Solar array off River Road generating power for research
NISKAYUNA — The new field of photovoltaic panels off River Road is neither the biggest nor the most powerful solar farm in the Capital Region, but it is unique among the 9,000-plus solar arrays in the area.
It’s not only generating up to 240 kilowatts of electricity, it’s providing a test bed for power storage on an industrial scale, which will keep the lights on after the sun goes down.
A team of three dozen engineers and scientists at General Electric’s Global Research headquarters is testing two prototypes of the company’s new Reservoir storage unit, and they're building a third. Company officials hope to bring the battery system to market in 2019 and says it already has one significant purchase commitment.
The Reservoir is a 20-foot shipping container stuffed with stacks of batteries that use the same lithium-ion technology that powers today’s hybrid electric vehicles. That’s not a coincidence: Significant research has been devoted to lithium-ion batteries for automakers in recent years. That research has boosted the batteries' capacity and reduced their cost so much that they are now a viable means of storing enough electricity to run hundreds of homes for hours at a time.
Johanna Wellington, a mechanical engineer who is the product breakout leader for energy storage at the Niskayuna facility, said integration of battery storage into the power grid is increasingly important, as more electricity is generated by clean — but inconsistent — means such as wind and sunlight.
“The trick of being able to do this is, 'How do you take a battery and make it integrate with the grid, understanding all the complexities and everything that happens there?' ” Wellington said. “And we think GE can do that better than the folks that make cars, or are new to the business.”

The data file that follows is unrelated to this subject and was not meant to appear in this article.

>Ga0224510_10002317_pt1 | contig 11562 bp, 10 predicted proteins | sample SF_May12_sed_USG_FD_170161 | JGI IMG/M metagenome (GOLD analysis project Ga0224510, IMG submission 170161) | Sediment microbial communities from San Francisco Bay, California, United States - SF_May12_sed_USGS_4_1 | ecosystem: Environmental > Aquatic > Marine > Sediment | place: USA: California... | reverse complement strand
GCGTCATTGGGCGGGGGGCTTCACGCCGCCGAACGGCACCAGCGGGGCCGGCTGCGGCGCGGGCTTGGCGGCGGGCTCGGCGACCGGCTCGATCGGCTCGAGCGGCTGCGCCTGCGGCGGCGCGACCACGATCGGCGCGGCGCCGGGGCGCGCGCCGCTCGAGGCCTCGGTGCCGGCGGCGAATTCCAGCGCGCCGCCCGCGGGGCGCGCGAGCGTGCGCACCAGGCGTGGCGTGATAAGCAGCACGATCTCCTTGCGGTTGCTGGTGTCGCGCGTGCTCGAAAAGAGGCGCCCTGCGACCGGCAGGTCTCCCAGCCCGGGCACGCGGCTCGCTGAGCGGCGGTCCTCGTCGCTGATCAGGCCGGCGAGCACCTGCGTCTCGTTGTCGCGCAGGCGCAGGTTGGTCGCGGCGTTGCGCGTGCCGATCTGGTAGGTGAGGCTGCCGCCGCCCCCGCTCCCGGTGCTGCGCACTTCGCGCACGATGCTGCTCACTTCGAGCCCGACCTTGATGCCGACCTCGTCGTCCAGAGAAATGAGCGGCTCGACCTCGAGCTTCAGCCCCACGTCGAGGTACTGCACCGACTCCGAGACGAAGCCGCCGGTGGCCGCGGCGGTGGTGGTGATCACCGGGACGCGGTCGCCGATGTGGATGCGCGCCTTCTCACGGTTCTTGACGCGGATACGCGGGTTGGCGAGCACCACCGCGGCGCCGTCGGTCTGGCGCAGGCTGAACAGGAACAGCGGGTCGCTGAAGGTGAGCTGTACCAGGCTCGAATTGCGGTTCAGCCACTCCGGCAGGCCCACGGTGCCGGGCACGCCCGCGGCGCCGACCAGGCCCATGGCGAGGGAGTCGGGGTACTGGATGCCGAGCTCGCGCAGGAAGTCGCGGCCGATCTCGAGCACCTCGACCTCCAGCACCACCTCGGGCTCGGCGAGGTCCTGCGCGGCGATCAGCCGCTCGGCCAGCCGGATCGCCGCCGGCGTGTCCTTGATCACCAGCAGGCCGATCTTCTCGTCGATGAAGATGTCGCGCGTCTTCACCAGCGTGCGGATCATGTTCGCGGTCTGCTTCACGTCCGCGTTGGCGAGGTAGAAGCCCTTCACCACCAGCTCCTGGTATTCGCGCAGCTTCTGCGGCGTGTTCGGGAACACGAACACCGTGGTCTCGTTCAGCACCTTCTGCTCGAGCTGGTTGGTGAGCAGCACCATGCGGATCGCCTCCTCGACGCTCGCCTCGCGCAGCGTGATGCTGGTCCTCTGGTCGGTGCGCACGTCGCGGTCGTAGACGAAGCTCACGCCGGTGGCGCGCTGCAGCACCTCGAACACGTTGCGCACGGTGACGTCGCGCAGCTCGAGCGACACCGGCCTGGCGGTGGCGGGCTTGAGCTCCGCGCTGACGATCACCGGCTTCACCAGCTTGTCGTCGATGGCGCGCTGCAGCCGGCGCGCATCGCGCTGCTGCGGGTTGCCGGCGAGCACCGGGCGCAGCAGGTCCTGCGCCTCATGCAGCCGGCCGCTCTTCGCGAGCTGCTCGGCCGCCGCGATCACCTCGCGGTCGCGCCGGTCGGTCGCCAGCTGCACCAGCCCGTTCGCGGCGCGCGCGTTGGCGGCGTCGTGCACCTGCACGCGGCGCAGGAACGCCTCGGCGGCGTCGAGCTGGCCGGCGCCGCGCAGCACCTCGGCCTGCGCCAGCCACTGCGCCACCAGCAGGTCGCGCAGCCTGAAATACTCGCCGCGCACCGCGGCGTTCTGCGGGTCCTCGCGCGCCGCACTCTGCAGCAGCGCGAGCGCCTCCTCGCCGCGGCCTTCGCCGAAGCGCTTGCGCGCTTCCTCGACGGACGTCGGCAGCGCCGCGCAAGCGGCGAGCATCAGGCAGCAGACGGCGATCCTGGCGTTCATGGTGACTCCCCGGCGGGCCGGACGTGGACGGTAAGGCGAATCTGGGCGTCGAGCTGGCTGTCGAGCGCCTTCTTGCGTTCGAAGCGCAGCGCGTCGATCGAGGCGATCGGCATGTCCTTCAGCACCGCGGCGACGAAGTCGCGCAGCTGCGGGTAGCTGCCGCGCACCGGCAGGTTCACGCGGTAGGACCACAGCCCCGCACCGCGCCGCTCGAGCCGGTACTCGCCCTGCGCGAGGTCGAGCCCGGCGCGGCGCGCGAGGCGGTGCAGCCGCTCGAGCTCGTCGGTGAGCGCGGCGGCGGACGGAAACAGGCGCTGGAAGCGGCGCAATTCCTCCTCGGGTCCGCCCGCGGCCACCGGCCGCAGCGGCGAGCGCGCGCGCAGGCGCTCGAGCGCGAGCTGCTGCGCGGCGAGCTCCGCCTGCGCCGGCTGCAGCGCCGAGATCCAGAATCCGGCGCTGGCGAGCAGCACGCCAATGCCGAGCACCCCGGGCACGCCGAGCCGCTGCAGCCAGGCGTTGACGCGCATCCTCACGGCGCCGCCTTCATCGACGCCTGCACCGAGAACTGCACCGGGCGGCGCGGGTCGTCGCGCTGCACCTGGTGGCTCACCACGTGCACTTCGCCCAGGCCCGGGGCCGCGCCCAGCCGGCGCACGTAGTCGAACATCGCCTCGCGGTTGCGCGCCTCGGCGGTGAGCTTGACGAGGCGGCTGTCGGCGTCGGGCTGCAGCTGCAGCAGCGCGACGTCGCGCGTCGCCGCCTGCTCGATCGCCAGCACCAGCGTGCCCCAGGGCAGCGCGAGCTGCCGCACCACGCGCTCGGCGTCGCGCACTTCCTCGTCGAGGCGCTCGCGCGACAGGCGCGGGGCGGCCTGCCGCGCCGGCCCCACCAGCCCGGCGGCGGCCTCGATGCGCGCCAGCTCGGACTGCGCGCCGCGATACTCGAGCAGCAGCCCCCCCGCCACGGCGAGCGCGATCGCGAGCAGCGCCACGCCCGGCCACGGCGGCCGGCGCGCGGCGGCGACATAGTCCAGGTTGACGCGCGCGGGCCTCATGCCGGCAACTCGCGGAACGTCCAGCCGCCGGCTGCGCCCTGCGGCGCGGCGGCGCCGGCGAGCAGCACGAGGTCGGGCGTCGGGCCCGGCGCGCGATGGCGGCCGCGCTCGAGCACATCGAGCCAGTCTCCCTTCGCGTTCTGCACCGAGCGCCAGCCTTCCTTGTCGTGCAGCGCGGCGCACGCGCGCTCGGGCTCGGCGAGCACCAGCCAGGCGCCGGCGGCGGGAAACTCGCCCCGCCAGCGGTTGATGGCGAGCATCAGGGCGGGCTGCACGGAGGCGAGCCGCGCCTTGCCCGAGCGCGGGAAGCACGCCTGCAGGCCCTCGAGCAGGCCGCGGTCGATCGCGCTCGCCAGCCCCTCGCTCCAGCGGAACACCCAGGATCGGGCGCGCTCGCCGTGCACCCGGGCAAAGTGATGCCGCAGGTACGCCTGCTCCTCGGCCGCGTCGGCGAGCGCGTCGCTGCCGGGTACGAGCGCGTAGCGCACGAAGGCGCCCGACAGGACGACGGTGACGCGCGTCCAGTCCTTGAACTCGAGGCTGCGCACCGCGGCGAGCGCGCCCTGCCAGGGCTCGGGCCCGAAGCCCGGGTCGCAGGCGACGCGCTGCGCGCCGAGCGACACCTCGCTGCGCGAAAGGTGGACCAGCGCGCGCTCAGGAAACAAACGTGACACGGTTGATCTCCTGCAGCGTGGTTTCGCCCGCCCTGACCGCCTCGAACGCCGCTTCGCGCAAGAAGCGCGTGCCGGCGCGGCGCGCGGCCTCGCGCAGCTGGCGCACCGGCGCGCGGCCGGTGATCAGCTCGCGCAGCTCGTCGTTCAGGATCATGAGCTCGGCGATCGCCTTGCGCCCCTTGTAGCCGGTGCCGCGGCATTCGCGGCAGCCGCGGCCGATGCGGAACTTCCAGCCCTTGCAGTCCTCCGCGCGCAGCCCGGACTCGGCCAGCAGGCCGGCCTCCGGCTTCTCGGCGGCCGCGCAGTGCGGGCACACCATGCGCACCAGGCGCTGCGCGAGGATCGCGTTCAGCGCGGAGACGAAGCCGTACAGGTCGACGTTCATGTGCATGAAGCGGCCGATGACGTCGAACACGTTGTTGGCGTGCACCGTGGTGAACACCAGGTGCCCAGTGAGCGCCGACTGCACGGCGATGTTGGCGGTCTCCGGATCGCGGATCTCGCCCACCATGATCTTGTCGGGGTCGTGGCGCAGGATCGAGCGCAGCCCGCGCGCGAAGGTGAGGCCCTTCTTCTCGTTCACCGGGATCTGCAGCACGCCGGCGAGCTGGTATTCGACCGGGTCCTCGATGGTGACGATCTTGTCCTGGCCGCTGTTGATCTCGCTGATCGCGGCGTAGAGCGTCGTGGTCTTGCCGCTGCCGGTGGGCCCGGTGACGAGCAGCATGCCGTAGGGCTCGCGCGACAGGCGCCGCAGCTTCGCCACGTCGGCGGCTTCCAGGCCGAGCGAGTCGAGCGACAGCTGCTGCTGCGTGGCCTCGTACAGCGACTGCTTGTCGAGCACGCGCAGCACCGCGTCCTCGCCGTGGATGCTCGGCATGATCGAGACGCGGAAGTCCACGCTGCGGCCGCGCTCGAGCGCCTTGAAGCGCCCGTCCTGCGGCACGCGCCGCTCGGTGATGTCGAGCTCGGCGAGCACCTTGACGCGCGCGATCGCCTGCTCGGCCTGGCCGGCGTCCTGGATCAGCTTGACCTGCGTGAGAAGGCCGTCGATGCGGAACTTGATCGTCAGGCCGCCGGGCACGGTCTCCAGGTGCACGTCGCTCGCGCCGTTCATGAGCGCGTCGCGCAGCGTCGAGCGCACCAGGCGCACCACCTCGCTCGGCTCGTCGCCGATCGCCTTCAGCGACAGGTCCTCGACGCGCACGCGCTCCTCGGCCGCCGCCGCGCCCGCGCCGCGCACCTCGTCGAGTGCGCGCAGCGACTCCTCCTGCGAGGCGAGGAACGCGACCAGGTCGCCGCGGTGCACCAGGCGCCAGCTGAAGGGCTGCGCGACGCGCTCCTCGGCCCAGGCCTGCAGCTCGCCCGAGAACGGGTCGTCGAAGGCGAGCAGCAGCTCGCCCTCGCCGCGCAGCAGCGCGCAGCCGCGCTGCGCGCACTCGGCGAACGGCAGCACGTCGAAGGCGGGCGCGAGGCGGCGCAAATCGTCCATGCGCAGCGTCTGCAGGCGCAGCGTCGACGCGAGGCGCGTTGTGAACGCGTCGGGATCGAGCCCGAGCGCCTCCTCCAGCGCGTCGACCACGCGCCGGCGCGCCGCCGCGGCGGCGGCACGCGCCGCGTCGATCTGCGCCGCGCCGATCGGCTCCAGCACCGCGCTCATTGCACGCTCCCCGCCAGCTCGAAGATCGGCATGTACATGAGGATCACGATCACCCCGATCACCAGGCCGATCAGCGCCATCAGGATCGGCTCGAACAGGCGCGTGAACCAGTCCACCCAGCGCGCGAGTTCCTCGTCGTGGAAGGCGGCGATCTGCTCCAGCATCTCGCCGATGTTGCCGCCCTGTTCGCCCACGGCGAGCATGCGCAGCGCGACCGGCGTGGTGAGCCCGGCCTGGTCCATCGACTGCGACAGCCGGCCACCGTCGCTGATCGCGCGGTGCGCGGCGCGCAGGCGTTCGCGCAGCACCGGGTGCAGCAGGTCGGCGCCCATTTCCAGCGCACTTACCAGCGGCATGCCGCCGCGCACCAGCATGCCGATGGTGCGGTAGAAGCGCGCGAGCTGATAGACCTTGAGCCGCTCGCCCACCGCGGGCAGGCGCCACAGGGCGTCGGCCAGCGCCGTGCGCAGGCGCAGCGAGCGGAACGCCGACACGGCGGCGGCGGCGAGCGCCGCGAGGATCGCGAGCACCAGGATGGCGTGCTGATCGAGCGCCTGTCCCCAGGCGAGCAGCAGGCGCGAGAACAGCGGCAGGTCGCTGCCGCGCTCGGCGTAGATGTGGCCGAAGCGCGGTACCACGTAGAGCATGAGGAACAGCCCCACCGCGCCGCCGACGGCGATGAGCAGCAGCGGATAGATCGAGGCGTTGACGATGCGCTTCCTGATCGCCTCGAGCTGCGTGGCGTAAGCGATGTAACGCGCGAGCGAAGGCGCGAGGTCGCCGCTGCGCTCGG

GE began manufacturing its own batteries (using a different technology) on a new production line it built in Schenectady several years ago. But that line was discontinued when the market didn’t develop as expected. Since then, lithium-ion technology and sales have soared for other manufacturers.
GE does plan to do final assembly of the Reservoir itself, at a location to be determined, but it is not going to manufacture batteries — it will buy them from top manufacturers. The prototype Reservoir units are stacked with batteries made by LG. Samsung batteries also are being tested.
“A key part of the learning is really understanding the life of those cells,” Wellington said. “So even though we aren’t manufacturing the cells, we’re doing an awful lot of testing to understand how they behave in different circumstances.
“Understanding that better allows us to build our controls and optimization tools so that our customers in real-life situations will be able to create these solutions that meet their needs and protect their assets, to the extent possible.”
GE also doesn’t manufacture solar panels, though it is one of the top wind turbine manufacturers.
What the company is pitching with the Reservoir is its expertise in tying the various components and systems together in a whole that is greater than the sum of its parts. The Reservoir is designed to factor all the needs of the customer’s application -- and all the characteristics of the batteries -- into an algorithm that optimizes the product’s output and life span.
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